On the road, the T-Cross, which is available in front-wheel drive only, feels only marginally larger than a Polo so remains easy to thread along the narrow sections of Bavarian country lane on our test route. The 1.0 TSI, familiar from the Volkswagen Polo and Volkswagen Golf, remains impressive in this application, offering strong lowdown torque with a pleasing three-cylinder rumble. It feels eager and free revving in the T-Cross, even if not particularly potent, and the DSG dual-clutch gearbox is quick to shift. We noted a slight hesitation to kick down under heavy throttle loads on a few occasions, but VW's engineers say there is still some calibration work to do.

The diesel is expected to remain a low-volume option because oilburners are not in particularly heavy demand at this end of the market. But the 1.6-litre unit feels effortless in the T-Cross, with its healthy peak torque seemingly available from under 2000rpm. (Specifications aren’t confirmed yet.) It allows the seven-speed auto to hang onto higher gears for longer to make the whole driving experience feel more effortless.

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Interestingly, our diesel test car rode slightly better than the petrol one – both were on 17in wheels, although 16s and 18s will also be offered – soaking up ridges and cracks without the thuds and vibrations we’d felt in the 1.0-litre car. This could be linked to the slightly firmer front springs used in the heavier diesel doing a better job of keeping the body composed, but we suspect it’s evidence of an undecided final set-up and variations between these very well-used development cars.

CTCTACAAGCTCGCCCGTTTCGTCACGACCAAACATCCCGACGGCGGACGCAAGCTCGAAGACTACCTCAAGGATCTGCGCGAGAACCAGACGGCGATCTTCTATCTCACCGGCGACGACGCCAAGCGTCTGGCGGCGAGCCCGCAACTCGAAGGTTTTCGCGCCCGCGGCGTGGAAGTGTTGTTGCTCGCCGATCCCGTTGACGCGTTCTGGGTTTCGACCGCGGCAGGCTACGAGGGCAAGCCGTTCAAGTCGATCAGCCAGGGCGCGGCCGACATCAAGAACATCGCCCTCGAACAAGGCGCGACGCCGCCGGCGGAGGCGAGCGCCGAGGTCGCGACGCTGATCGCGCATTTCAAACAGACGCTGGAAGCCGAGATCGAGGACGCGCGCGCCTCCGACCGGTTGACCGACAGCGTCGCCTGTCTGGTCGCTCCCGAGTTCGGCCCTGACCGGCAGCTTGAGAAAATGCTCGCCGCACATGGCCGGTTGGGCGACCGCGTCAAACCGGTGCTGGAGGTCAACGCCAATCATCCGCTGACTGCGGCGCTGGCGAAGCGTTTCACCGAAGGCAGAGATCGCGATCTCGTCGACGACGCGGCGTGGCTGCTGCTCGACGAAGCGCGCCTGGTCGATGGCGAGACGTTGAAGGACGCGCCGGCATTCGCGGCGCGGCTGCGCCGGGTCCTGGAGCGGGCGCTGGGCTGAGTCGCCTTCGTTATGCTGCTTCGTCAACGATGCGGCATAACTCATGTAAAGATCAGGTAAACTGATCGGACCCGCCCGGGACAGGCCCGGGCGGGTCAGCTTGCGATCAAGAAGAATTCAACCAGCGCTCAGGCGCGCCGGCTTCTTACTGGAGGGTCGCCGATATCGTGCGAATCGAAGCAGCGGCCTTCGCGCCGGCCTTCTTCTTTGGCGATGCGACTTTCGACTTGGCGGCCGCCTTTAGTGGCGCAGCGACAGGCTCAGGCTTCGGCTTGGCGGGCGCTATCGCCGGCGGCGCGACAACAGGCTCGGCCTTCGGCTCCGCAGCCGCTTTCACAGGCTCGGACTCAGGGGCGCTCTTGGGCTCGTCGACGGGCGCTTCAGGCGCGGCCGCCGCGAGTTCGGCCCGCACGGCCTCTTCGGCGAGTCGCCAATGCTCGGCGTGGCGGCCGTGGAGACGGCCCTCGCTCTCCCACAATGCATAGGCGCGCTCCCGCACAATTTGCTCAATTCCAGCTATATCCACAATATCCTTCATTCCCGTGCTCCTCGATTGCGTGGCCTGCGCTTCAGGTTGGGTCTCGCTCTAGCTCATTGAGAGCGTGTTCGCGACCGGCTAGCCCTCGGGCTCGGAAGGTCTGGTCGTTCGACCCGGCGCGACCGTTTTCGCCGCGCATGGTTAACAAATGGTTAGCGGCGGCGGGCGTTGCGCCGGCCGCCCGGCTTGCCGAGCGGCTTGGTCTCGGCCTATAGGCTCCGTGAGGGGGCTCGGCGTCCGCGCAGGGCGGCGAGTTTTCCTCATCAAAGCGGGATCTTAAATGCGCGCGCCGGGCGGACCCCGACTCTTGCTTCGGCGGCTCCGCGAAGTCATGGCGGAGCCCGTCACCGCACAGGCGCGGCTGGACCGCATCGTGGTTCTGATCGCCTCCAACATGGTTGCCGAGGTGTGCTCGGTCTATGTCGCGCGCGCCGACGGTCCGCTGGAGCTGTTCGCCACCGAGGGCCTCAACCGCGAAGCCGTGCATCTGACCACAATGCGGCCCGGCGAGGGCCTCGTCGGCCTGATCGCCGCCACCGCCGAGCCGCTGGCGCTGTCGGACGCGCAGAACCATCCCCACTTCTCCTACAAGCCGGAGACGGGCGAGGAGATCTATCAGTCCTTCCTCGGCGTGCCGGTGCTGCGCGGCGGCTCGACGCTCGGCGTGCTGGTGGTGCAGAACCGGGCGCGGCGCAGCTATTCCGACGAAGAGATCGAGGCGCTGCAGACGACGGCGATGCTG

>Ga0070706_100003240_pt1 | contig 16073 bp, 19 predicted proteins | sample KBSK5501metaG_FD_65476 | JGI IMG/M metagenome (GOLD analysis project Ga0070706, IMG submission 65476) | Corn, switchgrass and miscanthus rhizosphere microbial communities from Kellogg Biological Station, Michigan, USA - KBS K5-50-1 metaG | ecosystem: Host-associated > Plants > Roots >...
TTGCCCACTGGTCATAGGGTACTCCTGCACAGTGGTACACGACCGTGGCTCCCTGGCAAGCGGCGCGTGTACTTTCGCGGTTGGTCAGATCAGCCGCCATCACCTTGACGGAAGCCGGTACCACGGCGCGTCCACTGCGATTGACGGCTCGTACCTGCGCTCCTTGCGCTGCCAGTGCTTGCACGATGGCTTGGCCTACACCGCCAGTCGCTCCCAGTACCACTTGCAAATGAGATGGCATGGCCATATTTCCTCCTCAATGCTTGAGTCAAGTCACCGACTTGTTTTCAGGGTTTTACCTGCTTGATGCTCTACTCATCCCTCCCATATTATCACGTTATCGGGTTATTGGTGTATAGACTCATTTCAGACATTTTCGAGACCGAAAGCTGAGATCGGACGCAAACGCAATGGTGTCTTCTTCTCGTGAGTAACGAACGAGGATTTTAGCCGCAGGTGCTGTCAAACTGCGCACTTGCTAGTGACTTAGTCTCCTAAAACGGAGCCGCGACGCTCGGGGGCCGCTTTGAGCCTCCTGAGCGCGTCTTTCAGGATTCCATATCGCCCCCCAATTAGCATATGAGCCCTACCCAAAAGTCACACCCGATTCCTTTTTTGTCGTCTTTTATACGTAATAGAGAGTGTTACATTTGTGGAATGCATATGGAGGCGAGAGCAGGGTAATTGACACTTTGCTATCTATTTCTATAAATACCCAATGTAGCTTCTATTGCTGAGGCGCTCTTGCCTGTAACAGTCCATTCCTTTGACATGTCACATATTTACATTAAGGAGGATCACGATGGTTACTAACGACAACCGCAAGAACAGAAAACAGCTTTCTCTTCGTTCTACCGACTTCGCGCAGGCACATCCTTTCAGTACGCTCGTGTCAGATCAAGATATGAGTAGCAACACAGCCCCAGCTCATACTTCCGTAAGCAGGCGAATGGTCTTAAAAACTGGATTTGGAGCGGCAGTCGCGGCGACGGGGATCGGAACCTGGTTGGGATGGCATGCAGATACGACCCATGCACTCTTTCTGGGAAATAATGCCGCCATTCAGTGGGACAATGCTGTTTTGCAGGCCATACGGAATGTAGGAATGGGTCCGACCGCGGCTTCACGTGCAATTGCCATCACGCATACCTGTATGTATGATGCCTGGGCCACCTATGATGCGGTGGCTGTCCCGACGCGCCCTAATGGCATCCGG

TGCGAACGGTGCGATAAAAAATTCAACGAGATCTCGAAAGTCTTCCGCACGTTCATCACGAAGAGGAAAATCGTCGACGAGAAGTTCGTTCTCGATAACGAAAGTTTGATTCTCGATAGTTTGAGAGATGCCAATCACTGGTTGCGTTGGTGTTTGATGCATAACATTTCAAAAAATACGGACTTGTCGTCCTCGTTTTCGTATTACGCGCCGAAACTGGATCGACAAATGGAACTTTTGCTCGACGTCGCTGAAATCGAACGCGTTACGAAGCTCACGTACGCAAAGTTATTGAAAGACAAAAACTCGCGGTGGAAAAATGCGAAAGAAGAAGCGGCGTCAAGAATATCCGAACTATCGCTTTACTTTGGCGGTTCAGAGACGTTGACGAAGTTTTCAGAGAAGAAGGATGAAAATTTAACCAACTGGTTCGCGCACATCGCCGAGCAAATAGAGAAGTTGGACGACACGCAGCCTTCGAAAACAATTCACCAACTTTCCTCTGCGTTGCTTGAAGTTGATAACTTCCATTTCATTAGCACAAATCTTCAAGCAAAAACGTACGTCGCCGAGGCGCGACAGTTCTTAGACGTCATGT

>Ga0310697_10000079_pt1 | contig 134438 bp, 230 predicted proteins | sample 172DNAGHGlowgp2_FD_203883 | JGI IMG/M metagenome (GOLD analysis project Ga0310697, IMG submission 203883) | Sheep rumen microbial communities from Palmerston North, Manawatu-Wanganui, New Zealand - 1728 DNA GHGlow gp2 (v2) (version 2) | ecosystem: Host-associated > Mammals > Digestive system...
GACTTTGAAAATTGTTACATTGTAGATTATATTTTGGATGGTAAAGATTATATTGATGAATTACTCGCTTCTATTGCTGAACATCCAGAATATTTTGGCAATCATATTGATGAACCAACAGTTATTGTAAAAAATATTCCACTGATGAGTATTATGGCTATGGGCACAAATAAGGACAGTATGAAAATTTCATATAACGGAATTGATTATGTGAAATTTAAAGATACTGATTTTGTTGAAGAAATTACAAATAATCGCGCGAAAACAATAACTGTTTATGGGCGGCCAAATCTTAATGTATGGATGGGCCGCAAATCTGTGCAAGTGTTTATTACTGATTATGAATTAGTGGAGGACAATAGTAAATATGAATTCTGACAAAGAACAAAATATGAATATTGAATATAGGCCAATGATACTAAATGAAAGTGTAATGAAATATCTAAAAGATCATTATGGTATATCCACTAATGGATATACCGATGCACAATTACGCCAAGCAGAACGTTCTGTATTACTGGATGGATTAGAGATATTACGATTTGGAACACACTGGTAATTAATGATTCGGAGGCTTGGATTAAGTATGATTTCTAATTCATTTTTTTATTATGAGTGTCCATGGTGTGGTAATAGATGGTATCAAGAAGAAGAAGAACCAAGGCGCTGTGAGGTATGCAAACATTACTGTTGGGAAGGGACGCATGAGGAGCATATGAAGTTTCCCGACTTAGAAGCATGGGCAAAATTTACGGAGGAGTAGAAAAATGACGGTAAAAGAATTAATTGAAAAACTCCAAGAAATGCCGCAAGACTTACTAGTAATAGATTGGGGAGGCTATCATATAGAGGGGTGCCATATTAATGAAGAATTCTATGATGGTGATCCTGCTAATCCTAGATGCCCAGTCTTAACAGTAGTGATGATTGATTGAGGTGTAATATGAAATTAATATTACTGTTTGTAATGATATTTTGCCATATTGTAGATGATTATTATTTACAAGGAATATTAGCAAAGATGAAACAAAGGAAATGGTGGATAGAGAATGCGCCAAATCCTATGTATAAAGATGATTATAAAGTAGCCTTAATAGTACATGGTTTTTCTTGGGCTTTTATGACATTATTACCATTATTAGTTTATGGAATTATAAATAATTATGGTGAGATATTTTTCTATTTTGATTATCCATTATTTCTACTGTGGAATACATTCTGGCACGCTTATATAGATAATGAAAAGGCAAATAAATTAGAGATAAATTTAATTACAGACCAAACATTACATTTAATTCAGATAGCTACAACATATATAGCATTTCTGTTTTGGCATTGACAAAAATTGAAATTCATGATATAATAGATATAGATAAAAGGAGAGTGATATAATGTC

Let’s make no mistake, here. It’s difficult to come to conclusions about a production car so far from it being signed off, so we won’t. But it’s clear the T-Cross has a lot going for it, particularly in terms of practicality.

If VW’s engineers can iron out the remaining creases and be confident enough to give the brand’s most compact SUV the interior it deserves, you’d be hard pressed to doubt the glint of confidence in their eyes.

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Volkswagen T-Cross specification

Where Munich, Germany Price £17,000 (est) On sale Spring 2019 Engine 3-cylinder, 999cc, turbo, petrol Power 113bhp Torque 148lb ft (est) Gearbox 7-speed dual-clutch automatic Kerb weight tbc Top speed 120mph (est) 0-62mph 10sec (est) Fuel economy tbc CO2 tbc Rivals Hyundai Kona, Seat Arona, Nissan Juke

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catnip 11 July 2018

"... the interior it deserves

"... the interior it deserves..." ?  They're not hinting that it should have soft touch plastics are they? Surely VW have given up on that sort of thing at the lower end of the market nowadays?

erly5 11 July 2018

Looks Dull

Despite the camouflage, this looks extremely dowdy.

si73 11 July 2018


Practicality coupled with a funky design? The only thing funky appears to be the camouflage.

Mikey C 11 July 2018

Yes, the Nissan Juke is funky

Yes, the Nissan Juke is funky. It has marmite styling, but is distinctive, whereas this just looks like a slightly taller Polo

robhardyuk 11 July 2018


Mikey C wrote:

Yes, the Nissan Juke is funky. It has marmite styling, but is distinctive, whereas this just looks like a slightly taller Polo


Ugly does not mean funky. Its not known as the Nissan Puke for no reason.